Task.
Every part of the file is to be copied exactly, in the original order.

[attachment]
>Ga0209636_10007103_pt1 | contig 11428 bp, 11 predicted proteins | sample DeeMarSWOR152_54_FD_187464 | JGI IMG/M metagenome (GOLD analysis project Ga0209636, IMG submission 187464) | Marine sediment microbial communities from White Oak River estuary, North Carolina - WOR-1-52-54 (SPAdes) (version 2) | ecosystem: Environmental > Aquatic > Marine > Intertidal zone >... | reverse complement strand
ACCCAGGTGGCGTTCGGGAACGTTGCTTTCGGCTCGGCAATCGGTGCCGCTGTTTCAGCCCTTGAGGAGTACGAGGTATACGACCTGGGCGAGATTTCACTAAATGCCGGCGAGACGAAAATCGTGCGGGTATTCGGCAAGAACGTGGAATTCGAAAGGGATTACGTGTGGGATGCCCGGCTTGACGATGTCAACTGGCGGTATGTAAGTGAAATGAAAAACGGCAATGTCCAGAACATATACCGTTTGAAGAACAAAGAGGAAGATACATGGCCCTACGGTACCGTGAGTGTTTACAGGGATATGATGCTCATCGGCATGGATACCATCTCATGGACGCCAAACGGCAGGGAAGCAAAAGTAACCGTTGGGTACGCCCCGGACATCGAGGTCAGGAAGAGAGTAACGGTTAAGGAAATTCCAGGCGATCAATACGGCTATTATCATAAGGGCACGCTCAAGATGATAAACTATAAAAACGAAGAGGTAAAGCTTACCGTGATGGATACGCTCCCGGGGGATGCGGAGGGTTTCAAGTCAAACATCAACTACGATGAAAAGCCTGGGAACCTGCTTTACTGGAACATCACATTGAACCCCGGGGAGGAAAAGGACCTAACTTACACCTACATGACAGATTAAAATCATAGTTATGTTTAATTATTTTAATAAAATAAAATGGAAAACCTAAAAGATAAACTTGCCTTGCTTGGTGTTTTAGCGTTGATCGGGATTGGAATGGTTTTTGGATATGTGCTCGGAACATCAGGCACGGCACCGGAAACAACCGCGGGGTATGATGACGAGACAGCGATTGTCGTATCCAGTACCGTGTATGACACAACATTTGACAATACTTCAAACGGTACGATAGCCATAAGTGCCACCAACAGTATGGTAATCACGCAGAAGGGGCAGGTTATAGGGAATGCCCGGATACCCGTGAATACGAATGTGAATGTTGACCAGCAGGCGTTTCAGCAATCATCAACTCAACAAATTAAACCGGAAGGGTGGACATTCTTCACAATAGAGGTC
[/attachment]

>Ga0209636_10007103_pt1 | contig 11428 bp, 11 predicted proteins | sample DeeMarSWOR152_54_FD_187464 | JGI IMG/M metagenome (GOLD analysis project Ga0209636, IMG submission 187464) | Marine sediment microbial communities from White Oak River estuary, North Carolina - WOR-1-52-54 (SPAdes) (version 2) | ecosystem: Environmental > Aquatic > Marine > Intertidal zone >... | reverse complement strand
ACCCAGGTGGCGTTCGGGAACGTTGCTTTCGGCTCGGCAATCGGTGCCGCTGTTTCAGCCCTTGAGGAGTACGAGGTATACGACCTGGGCGAGATTTCACTAAATGCCGGCGAGACGAAAATCGTGCGGGTATTCGGCAAGAACGTGGAATTCGAAAGGGATTACGTGTGGGATGCCCGGCTTGACGATGTCAACTGGCGGTATGTAAGTGAAATGAAAAACGGCAATGTCCAGAACATATACCGTTTGAAGAACAAAGAGGAAGATACATGGCCCTACGGTACCGTGAGTGTTTACAGGGATATGATGCTCATCGGCATGGATACCATCTCATGGACGCCAAACGGCAGGGAAGCAAAAGTAACCGTTGGGTACGCCCCGGACATCGAGGTCAGGAAGAGAGTAACGGTTAAGGAAATTCCAGGCGATCAATACGGCTATTATCATAAGGGCACGCTCAAGATGATAAACTATAAAAACGAAGAGGTAAAGCTTACCGTGATGGATACGCTCCCGGGGGATGCGGAGGGTTTCAAGTCAAACATCAACTACGATGAAAAGCCTGGGAACCTGCTTTACTGGAACATCACATTGAACCCCGGGGAGGAAAAGGACCTAACTTACACCTACATGACAGATTAAAATCATAGTTATGTTTAATTATTTTAATAAAATAAAATGGAAAACCTAAAAGATAAACTTGCCTTGCTTGGTGTTTTAGCGTTGATCGGGATTGGAATGGTTTTTGGATATGTGCTCGGAACATCAGGCACGGCACCGGAAACAACCGCGGGGTATGATGACGAGACAGCGATTGTCGTATCCAGTACCGTGTATGACACAACATTTGACAATACTTCAAACGGTACGATAGCCATAAGTGCCACCAACAGTATGGTAATCACGCAGAAGGGGCAGGTTATAGGGAATGCCCGGATACCCGTGAATACGAATGTGAATGTTGACCAGCAGGCGTTTCAGCAATCATCAACTCAACAAATTAAACCGGAAGGGTGGACATTCTTCACAATAGAGGTC